We often hear about the importance of calcium in humans, especially in growing children and older adults. You’ve likely seen the ads encouraging children to drink their milk for strong and healthy bones. Or maybe you know someone who takes a daily calcium supplement to ward off osteoporosis. But what about our dogs? Should we be worried about their calcium intake too?
Although true calcium deficiency isn’t common in dogs—largely thanks to the use of commercial pet foods—there are several disorders that can cause your dog to have a low calcium level.
Low calcium can be life-threatening, so it’s important to understand the warning signs and know how to prevent and address low calcium in dogs.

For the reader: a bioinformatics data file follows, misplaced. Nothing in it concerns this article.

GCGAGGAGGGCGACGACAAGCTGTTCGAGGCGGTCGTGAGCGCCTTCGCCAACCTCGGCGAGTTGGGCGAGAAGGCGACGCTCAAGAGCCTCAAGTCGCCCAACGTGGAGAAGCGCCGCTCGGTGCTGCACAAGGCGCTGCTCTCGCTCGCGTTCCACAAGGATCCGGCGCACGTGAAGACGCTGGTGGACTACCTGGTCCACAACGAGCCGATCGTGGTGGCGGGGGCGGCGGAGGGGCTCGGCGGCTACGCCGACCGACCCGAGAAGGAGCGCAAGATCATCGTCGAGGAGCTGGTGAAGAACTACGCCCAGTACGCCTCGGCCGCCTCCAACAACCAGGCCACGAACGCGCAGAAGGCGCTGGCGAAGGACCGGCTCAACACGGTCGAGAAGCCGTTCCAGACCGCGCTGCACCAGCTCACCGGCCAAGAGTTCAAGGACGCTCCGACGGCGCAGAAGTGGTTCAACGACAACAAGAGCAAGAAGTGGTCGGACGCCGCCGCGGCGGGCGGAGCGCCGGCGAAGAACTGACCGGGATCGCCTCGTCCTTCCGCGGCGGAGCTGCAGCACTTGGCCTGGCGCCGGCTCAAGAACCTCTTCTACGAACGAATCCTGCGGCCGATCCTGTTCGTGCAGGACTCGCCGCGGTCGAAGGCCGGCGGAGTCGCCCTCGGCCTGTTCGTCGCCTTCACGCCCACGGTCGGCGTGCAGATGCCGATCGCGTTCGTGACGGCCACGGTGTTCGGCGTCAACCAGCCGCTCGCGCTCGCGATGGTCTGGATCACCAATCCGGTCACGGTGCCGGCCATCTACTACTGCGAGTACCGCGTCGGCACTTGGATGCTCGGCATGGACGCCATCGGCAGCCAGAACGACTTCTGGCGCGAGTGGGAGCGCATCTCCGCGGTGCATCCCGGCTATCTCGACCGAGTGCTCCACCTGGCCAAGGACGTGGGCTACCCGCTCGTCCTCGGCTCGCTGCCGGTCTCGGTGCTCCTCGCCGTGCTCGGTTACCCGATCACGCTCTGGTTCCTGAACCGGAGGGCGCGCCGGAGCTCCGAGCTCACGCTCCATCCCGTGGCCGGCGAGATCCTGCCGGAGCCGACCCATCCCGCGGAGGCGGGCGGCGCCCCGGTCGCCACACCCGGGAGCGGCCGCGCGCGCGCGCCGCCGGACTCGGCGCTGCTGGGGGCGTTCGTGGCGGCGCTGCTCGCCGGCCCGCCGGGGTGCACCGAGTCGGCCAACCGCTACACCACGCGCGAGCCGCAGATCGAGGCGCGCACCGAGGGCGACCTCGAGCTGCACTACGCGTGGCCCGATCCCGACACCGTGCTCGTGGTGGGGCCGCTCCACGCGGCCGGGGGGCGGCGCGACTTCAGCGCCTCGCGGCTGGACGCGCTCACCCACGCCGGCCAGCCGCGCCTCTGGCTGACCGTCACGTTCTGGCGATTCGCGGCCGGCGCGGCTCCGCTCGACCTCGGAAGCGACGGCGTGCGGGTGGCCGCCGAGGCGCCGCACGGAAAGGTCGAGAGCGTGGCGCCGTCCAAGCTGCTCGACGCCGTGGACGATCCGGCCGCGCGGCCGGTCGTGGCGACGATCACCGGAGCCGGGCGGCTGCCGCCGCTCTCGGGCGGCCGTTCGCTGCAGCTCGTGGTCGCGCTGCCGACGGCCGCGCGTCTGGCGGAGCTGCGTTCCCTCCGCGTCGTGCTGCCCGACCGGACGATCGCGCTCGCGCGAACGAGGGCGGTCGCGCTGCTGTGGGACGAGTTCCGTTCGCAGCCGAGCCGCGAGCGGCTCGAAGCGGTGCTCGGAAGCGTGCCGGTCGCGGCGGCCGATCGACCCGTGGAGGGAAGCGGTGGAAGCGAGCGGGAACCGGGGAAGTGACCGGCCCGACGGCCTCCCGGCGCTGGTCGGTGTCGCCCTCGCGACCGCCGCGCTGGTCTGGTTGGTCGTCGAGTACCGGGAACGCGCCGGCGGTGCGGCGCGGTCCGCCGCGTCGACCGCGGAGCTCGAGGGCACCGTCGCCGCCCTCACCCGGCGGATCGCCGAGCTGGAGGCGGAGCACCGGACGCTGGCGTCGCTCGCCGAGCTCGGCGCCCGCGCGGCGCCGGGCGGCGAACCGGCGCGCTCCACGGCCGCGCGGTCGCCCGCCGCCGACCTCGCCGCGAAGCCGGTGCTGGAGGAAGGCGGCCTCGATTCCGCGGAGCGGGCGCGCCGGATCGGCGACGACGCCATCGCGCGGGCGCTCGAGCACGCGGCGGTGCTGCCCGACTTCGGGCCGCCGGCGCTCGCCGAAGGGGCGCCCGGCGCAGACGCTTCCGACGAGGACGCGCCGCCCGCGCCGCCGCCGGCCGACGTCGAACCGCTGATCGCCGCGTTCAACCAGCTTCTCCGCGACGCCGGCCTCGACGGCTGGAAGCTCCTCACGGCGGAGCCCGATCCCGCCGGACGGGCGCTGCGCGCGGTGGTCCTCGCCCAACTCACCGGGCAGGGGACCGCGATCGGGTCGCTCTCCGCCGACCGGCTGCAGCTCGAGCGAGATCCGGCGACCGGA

What Is Calcium?
Calcium is an essential mineral that all animals need in order to function. The vast majority of the calcium in our bodies is located in our bones and teeth, but calcium plays a role in other areas of the body as well.
Dogs—like humans—get calcium through their diets. Dietary ingredients like bone meal and whey protein are included in many dog food formulations as a source of calcium and other nutrients. Many commercial dog foods also include supplements such as calcium carbonate to ensure your dog receives the recommended amount of dietary calcium daily.
If your dog doesn’t get enough calcium, over time the body may begin to leach calcium from the bones to make up for the deficit.
Why Do Dogs Need Calcium?